Who wouldn’t look forward to a James Beard award-winning cartoonists’ (who knew the James Beard Foundation awarded cartoonists?) follow-up to a book titled My Dirty Dumb Eyes? And did we mention that Hanawalt is the producer/designer of Bojack Horseman? Yep, June 15, we’ll be settled in for some good laughs (and, apparently, baking tips) at Hanawalt’s invitation.

Rosalie Lightning: A Graphic Memoir
By Tom Hart
St. Martin’s Press
Release Date: January 12

Hart, founder and director of the Sequential Artists Workshop, has been making comics for over 20 years. When his toddler daughter, Rosalie, died suddenly and inexplicably, Hart knew one of his ways through grief would be creating art. What emerged is a lovely and loving examination of what it is to survive and begin to heal from the truly unimaginable.

Something New: Tales from a Makeshift Bride
By Lucy Knisley
First Second
Release Date: May 3

Knisley, who has created well-received books on food (Relish) and travel (French Milk, An Age of License, and Displacement) now turns her attention to her own wedding. Knisely describes herself as the ultimate DIY-er who set out to create the adorable DIY wedding to end all adorable DIY weddings. Sounds. . . well. . . adorable, but not in a bad way.

By Ted Rall
Seven Stories Press
Release Date: January 19

Prolific and provocative Rall is at it again with his unapologetic case for the 2016 election of Bernie Sanders to the Presidency. A good part of the book is dedicated educating the reader on the dramatic shift to the right that the Democratic Party has taken in the past four-plus decades. The balance of the book illuminates Bernie, who Rall believes could re-introduce progressivism to the left.

Paper Girls Volume 1
By Brian K. Vaughan
Image Comics
Release Date: April 5

This is one of the “trades” mentioned above, collecting the first five episodes of a new adventure story. Set in 1988, writer Vaughan (megahit epic Saga) and artist Cliff Chiang have described their series as “Stand By Me meets War of the Worlds.” This release is untypically timely – most trades lag the release of the floppies by many, many months. Paper Girls is already a hit and a likely winner during awards season.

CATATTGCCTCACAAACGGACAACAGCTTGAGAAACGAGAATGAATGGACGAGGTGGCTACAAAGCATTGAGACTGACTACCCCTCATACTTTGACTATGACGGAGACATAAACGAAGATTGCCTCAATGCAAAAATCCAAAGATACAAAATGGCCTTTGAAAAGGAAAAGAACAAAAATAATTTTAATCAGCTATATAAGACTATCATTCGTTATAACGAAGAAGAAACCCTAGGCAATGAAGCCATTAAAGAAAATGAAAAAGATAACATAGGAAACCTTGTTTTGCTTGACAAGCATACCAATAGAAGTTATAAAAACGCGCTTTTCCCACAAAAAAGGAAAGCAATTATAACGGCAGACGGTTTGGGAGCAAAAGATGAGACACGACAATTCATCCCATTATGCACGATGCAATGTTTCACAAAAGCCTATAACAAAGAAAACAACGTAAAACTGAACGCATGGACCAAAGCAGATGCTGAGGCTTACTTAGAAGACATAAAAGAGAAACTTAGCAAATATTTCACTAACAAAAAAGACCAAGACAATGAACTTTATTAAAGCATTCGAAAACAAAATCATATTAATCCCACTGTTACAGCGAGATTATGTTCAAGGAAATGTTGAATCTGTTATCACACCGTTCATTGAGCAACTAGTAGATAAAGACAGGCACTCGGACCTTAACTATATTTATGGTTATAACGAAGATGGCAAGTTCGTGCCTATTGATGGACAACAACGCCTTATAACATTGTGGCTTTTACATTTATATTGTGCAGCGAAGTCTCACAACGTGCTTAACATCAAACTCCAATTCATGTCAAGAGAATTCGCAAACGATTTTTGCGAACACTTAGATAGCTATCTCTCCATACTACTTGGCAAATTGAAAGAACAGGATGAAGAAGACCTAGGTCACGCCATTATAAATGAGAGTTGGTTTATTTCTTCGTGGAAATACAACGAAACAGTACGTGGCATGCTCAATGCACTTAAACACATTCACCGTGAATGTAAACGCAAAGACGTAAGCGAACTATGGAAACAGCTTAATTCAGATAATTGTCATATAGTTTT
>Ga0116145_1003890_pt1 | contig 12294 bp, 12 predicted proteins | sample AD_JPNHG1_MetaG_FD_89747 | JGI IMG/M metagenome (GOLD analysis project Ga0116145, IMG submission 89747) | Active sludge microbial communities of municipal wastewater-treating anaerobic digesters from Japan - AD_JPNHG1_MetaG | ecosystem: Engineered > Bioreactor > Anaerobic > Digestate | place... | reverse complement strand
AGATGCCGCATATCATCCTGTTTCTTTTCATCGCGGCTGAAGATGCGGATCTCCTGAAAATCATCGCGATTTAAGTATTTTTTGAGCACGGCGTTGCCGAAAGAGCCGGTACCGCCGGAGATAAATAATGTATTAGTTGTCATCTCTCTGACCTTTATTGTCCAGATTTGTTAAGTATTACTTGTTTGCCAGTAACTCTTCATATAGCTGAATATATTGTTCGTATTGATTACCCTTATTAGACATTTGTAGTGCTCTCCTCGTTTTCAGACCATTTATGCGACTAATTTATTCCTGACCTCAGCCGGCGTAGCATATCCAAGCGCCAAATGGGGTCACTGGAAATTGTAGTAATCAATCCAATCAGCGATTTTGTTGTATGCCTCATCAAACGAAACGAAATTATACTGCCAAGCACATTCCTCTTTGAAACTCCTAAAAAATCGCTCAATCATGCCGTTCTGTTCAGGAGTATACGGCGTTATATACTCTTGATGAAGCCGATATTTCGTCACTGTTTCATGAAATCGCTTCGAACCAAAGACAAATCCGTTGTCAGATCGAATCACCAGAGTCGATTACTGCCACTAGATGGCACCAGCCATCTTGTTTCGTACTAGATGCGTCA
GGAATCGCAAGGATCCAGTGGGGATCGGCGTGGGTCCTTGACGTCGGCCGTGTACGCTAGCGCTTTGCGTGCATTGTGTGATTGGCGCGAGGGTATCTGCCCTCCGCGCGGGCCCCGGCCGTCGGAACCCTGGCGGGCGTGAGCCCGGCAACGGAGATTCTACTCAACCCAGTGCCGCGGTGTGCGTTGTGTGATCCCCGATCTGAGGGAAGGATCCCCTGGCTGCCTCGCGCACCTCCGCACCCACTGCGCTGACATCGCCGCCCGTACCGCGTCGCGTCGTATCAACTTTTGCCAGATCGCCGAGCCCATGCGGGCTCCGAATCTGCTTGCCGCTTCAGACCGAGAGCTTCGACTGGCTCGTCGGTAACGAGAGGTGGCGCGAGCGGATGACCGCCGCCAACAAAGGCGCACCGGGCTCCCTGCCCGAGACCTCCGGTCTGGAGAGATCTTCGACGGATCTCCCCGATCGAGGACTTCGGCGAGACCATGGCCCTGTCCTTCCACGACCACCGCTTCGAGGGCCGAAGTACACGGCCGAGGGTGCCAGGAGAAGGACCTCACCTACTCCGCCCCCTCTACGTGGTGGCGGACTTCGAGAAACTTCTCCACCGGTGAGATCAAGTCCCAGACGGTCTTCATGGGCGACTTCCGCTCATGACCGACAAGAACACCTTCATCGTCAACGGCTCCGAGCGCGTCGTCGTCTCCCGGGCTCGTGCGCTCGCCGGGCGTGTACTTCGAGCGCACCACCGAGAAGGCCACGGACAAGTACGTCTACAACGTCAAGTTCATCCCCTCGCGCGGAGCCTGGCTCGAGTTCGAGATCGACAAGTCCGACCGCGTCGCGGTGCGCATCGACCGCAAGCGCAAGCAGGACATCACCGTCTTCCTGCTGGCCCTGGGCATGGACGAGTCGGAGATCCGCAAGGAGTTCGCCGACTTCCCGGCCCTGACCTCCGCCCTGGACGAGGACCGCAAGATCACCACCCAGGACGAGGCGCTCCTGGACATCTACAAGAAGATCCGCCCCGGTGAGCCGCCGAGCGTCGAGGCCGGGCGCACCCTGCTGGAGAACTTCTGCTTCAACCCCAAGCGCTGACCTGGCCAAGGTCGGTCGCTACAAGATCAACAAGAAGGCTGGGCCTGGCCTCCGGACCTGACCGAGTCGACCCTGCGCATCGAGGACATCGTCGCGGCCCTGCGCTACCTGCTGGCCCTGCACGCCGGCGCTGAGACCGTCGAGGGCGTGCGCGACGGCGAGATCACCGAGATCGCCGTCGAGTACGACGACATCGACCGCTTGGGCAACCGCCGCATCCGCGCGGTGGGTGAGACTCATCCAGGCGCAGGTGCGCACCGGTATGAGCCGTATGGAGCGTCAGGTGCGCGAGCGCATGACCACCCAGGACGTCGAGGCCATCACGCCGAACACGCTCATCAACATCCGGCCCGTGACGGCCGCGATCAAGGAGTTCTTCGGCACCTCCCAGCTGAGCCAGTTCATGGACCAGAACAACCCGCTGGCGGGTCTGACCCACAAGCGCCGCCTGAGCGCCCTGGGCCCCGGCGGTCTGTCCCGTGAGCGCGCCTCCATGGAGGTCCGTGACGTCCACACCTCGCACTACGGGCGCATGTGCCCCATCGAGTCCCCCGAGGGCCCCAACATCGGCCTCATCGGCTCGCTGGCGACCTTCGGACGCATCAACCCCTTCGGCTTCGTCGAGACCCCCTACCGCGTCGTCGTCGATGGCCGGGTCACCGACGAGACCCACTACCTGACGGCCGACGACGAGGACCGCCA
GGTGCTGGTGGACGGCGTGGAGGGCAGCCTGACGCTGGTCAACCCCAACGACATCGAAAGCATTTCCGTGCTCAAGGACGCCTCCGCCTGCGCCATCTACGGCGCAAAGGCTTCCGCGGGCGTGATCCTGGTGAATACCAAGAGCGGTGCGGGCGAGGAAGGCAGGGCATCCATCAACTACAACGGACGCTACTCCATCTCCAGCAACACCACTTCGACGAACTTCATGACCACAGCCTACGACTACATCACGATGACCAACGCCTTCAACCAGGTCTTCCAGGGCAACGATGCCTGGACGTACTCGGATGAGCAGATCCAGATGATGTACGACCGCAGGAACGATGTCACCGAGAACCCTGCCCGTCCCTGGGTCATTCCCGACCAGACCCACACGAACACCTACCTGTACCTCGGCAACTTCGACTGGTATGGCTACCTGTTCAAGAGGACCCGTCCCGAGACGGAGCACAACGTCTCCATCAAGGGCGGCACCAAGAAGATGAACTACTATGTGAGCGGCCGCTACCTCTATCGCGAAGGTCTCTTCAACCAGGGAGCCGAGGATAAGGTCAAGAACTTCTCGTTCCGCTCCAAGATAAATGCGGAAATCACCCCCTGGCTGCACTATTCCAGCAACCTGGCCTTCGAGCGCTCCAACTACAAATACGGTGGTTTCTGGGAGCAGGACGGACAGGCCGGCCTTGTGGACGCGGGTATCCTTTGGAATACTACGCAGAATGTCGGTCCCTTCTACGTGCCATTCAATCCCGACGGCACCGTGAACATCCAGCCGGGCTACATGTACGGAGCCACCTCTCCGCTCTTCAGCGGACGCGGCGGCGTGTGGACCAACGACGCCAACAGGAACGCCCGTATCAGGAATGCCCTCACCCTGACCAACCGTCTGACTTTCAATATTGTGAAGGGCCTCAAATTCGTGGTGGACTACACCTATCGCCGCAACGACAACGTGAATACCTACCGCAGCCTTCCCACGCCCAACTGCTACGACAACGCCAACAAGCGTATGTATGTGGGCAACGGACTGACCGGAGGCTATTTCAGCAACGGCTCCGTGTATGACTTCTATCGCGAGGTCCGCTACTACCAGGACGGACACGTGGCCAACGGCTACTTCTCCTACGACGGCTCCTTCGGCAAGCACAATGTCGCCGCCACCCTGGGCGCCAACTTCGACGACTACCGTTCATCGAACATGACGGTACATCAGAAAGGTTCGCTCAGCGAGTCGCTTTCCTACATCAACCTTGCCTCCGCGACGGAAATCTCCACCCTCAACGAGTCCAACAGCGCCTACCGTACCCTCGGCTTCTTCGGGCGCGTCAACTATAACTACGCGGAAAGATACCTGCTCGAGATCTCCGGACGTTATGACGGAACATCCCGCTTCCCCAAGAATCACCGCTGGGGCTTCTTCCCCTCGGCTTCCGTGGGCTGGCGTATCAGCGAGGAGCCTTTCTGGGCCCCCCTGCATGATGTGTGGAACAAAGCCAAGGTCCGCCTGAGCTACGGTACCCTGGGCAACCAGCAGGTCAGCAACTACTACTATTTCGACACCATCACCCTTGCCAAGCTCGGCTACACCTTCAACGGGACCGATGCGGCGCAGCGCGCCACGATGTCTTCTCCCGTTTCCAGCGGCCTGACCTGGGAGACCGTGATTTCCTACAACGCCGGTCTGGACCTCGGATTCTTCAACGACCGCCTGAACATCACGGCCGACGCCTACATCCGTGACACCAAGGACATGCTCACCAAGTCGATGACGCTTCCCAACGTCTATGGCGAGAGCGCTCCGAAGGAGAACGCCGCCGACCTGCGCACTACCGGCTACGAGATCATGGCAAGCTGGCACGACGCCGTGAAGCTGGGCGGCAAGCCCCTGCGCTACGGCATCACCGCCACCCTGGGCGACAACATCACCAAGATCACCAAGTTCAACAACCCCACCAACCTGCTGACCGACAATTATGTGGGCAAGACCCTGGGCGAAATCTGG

Keep Phoenix New Times Free... Since we started Phoenix New Times, it has been defined as the free, independent voice of Phoenix, and we would like to keep it that way. Offering our readers free access to incisive coverage of local news, food and culture. Producing stories on everything from political scandals to the hottest new bands, with gutsy reporting, stylish writing, and staffers who've won everything from the Society of Professional Journalists' Sigma Delta Chi feature-writing award to the Casey Medal for Meritorious Journalism. But with local journalism's existence under siege and advertising revenue setbacks having a larger impact, it is important now more than ever for us to rally support behind funding our local journalism. You can help by participating in our "I Support" membership program, allowing us to keep covering Phoenix with no paywalls.

We use cookies to collect and analyze information on site performance and usage, and to enhance and customize content and advertisements. By clicking 'X' or continuing to use the site, you agree to allow cookies to be placed. To find out more, visit our cookies policy and our privacy policy.


Join the New Times community and help support independent local journalism in Phoenix.


Join the New Times community and help support independent local journalism in Phoenix.